Rich had brought a UV flashlight to look for scorpions. Scorpions reflect uv-light radiantly in purple or green. He wasn't disappointed and he also found another Arachnid, a spider surrounded by bright luminescence that was coming from the egg sack that she was guarding.

Chiricahua Leopard Frog, Rana chiricahuensis, and Great Plains Narrow-mouthed Toad, Gastrophryne olivacea
Juvenile amphibians were slipping through the grass everywhere. A nice green frog turned out to be the rare, endangered Chiricahua Leopard Frog. We also found an adult Narrow-mouth Plains Toad. I have seen that species only once before, also at Pena Blanca. It may not be as rare as the Leopard Frog, but its life style is much more secretive.

Giant Desert Centipede, Scolopendra heros
 I hope the amphibians didn't meet this guy - he's able to catch prey as big as a mouse. His bite is also very painful to humans and he's very quick. Some don't believe that, as Rich is demonstrating.

Saturday, September 1, 2012

Dynastes Quest

Dynastes granti, male
 Early this summer two little boys from New York were all set to hunt for charismatic, big beetles in the forests of Japan. But due to a terrible political decision, radioactive material from the
Fukushima Daiichi nuclear disaster had been spread to the area of the beetle camp that they were planning to attend, and they had to cancel their trip. So their mother contacted me through Eric Eaton, and I got to organize a 'Dynastes granti Quest' in Arizona for them.

 Last Sunday, I picked up the two boys and their mother at the Arizona Desert Museum where they had attended the Rattlesnake and Gila Monster presentation. The whole little group was delightful. So full of enthusiasm and energy!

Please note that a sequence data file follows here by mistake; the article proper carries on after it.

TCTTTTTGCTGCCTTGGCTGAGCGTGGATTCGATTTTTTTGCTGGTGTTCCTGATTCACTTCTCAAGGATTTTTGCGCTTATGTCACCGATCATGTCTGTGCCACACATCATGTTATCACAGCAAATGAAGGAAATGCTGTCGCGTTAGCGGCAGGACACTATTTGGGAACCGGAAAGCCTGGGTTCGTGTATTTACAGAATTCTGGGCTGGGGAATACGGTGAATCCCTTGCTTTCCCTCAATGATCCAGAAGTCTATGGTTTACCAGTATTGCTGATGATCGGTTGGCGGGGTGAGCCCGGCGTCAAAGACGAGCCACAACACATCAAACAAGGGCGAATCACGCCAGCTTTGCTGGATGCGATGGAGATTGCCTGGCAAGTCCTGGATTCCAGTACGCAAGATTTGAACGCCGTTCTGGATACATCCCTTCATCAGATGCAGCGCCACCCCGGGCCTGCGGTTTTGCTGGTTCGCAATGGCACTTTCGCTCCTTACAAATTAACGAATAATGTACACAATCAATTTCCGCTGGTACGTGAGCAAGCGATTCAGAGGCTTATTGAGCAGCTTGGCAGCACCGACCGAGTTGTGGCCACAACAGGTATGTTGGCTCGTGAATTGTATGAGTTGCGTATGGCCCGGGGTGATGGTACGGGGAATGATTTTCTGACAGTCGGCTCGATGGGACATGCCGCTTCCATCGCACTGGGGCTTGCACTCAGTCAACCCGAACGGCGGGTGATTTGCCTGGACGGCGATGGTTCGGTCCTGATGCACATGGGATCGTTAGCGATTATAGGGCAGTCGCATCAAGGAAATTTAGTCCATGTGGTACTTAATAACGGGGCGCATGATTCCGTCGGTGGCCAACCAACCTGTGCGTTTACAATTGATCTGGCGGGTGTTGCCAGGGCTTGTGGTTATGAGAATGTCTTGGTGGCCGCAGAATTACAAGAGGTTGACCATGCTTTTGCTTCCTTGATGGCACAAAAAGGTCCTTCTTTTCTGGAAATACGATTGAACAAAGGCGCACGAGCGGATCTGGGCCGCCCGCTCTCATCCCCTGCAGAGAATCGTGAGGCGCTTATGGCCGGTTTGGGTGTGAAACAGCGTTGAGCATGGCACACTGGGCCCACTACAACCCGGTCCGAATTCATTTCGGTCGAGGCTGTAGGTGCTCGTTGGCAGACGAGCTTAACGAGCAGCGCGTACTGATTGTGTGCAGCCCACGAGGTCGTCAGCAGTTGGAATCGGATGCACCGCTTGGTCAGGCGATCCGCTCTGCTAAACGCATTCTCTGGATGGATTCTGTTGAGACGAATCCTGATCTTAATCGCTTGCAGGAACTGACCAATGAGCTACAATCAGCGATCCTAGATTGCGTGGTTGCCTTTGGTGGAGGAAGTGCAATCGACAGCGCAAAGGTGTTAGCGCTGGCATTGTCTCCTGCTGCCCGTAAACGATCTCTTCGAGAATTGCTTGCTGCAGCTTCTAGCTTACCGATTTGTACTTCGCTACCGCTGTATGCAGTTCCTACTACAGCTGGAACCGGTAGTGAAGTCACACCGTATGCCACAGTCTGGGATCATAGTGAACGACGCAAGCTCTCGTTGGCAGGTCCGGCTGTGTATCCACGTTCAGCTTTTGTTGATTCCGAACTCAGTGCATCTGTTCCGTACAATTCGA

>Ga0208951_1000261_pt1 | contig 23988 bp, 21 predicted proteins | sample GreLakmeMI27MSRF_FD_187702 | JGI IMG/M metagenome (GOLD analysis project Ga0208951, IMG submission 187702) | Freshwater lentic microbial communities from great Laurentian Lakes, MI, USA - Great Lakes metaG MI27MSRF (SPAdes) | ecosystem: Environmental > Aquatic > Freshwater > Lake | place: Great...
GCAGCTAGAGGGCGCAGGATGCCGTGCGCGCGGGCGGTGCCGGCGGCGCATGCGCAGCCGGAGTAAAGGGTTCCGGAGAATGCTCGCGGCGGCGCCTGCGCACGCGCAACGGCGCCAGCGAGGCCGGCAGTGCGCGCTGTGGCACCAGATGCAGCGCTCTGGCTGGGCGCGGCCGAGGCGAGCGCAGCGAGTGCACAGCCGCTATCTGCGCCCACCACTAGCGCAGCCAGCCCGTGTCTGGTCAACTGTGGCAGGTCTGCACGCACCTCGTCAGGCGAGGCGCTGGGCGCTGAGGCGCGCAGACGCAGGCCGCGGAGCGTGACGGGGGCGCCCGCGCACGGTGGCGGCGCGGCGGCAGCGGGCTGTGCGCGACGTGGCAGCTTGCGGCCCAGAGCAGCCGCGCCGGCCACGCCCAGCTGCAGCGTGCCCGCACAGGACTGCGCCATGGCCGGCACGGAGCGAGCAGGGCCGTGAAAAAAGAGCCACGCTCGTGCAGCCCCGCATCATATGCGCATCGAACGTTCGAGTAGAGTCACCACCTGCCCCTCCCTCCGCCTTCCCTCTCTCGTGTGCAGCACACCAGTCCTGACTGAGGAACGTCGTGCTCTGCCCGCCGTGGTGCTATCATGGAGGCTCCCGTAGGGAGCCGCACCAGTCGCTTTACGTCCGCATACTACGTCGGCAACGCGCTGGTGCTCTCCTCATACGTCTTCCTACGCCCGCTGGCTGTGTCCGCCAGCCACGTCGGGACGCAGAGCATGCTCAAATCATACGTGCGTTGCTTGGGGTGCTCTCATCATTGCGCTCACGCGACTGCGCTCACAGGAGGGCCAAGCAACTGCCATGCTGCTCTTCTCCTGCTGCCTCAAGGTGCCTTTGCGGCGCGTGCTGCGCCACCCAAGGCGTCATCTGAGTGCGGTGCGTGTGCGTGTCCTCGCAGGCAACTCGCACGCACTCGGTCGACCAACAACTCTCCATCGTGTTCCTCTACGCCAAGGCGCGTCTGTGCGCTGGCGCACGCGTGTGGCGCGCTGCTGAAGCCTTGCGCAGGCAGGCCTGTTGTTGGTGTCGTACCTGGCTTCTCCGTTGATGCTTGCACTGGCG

Dynastes beetles occur in the mountains around Tucson, but they are not very common. Since I had to be sure to find at least a couple for each boy, we headed north to the Colorado Plateau. A long drive that showed off some of Arizona's best landscape types.

Still close to Tucson, we crossed some beautiful desert, studded with chollas and saguaros, but I noticed that this wasn't quite the typical desert the kids had expected: It was much too lush and green.

Driving north on Highway 77 we were soon gained elevation, passing an old copper mine, then following the San Pedro River to its confluence with the Gila River - all great habitat for Dynastes with lots of ash, cottonwood, sycamore and oak, but rather inaccessible.

 So we went further north through Globe and crossed the dramatic Salt River Canyon, where everyone who wasn't too deeply asleep got to stare down into the gorge. Storm clouds were piling up and it had began to drizzle. I was getting little worried...

Salt River Canyon